Snow (in just the right amounts, at just the right time) is loved
by all. But what exactly is the fluffy cold stuff, and how is made?
Today's winter tour examines the subject of snow through the eyes of
scientists, weathermen, and multimedia artists. Let it snow! Let it
snow! Let it snow!
"Is it ever too cold to snow? How big can snowflakes get? Why is
snow white?" Everything you ever wanted to know about snow (but
didn't know who to ask) is answered here by the National Snow and Ice
Data Center, affiliated with the University of Colorado. This
educational site also includes a Snow Glossary (from "ablation" to
"vapor pressure"), a Snow Fact Sheet and a feature on the history of
snow removal. The first known snow plow was pulled by horses through
the "snow-clogged streets" of Milwaukee in 1862.
Wow! Don't miss this virtual snowflake designer. Start by perusing
the gallery of saved snowflakes, and then try your hand at making
your own. The trick is to click (not drag) your scissors from point
to point. You'll know your scissors are snipping when the indicator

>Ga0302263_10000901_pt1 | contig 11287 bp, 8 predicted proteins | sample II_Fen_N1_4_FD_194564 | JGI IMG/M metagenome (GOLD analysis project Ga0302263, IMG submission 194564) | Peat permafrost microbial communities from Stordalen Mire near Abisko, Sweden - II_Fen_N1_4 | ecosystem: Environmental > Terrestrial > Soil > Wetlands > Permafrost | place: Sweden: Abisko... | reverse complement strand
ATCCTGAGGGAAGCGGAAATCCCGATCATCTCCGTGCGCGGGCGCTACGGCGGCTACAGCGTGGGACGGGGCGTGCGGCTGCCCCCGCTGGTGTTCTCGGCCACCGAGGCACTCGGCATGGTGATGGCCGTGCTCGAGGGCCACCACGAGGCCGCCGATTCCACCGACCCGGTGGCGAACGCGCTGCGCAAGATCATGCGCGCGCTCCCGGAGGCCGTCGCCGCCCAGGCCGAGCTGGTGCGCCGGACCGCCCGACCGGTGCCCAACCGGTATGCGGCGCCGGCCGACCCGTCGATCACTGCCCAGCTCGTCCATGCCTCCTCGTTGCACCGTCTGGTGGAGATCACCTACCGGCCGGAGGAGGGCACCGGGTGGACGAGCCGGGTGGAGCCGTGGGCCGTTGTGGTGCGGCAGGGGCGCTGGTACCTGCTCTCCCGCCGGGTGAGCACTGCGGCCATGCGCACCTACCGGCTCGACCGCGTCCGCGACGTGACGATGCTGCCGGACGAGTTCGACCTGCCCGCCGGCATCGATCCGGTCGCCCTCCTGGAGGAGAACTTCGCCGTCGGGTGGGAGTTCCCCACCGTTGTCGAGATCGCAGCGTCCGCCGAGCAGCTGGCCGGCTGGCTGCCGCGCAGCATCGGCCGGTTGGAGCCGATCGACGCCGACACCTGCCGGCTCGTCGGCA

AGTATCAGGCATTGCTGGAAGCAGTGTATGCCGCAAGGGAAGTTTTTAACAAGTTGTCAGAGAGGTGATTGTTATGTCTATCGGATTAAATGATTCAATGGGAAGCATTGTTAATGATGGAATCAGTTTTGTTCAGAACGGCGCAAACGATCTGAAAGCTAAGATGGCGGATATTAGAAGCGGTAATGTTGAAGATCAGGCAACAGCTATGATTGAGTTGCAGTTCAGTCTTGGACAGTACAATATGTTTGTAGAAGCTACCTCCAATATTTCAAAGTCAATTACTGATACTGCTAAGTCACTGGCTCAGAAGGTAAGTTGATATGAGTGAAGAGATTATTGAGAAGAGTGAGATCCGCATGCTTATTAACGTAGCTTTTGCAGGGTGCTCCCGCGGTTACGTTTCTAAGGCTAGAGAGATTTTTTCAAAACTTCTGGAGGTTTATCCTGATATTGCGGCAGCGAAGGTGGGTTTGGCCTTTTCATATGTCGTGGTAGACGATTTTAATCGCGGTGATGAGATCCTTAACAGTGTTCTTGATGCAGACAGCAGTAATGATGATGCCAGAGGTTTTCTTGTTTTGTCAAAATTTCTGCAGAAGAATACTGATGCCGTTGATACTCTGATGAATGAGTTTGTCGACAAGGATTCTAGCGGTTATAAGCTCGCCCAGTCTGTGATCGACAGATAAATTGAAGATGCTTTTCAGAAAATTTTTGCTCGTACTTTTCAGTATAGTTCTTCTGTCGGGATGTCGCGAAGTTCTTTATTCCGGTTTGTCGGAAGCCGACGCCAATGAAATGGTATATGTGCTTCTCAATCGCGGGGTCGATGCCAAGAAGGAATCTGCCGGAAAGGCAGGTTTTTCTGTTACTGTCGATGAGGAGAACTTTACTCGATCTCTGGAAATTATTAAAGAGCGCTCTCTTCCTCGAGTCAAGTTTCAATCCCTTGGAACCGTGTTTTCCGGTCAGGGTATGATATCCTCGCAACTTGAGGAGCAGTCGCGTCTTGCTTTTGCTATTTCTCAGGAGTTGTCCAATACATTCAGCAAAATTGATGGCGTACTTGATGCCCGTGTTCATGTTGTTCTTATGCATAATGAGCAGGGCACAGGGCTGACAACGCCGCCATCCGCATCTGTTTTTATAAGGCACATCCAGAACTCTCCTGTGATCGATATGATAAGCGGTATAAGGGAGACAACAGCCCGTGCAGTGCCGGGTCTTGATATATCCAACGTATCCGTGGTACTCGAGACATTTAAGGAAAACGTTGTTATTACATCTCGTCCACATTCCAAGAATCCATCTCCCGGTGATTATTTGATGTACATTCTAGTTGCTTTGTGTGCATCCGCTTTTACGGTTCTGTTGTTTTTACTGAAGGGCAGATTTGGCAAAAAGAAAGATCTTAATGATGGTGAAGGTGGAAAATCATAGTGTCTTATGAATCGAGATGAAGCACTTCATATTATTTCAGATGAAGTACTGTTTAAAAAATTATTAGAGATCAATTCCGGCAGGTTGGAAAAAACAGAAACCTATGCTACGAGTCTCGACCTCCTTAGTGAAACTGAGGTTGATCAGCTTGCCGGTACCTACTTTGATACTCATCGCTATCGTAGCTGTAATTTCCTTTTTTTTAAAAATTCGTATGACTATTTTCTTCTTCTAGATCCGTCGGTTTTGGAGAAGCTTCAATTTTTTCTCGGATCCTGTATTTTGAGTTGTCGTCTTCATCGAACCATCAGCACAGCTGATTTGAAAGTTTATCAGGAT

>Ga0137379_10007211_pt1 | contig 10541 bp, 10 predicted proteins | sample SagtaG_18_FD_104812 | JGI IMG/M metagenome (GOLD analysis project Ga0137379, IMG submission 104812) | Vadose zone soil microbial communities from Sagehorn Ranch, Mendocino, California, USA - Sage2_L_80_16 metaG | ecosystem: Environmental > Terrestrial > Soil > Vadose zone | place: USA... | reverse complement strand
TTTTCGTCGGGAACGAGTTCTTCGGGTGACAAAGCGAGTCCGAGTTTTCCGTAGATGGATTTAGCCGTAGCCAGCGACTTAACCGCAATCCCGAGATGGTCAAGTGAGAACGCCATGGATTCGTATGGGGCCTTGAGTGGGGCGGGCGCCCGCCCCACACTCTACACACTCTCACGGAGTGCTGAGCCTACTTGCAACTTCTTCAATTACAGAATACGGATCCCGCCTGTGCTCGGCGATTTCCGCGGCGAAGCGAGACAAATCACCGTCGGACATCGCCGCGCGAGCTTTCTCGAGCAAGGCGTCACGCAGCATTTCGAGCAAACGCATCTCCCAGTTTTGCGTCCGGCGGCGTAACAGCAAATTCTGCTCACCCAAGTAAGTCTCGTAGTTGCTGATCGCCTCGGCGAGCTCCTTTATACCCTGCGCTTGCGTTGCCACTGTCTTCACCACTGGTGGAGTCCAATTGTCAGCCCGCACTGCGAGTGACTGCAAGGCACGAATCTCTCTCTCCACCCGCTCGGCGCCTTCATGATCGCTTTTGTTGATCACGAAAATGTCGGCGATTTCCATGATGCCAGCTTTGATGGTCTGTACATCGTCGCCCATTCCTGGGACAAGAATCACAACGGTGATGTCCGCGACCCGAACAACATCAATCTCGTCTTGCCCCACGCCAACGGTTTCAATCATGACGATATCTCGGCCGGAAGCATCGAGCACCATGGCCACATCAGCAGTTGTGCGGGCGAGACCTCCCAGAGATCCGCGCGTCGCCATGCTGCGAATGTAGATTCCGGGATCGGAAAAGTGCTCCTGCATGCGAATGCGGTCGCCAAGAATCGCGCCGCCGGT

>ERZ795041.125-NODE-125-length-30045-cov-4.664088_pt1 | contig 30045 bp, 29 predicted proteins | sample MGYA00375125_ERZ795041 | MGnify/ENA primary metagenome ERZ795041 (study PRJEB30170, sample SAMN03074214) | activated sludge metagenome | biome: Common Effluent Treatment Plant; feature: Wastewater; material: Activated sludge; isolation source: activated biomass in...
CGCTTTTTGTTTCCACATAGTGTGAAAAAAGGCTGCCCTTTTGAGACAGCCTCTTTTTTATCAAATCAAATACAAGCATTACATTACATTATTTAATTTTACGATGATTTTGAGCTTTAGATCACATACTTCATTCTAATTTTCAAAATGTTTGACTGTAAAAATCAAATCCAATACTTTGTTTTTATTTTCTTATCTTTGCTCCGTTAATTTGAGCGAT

changes from red to green. When your masterpiece is complete, you can
download it, print it, email it to a friend, or go back to the
gallery and look for it there.
"This site is all about snow crystals and snowflakes -- what they
are, where they come from, and just how these remarkably complex and
beautiful structures are created, quite literally, out of thin air."
Best place to start on this Cal Tech site is the Snowflake Primer,
where you'll learn the answer to questions such as "Is it really true
that no two snow crystals are alike?" and "Why do snow crystals form
in such complex symmetrical shapes?"
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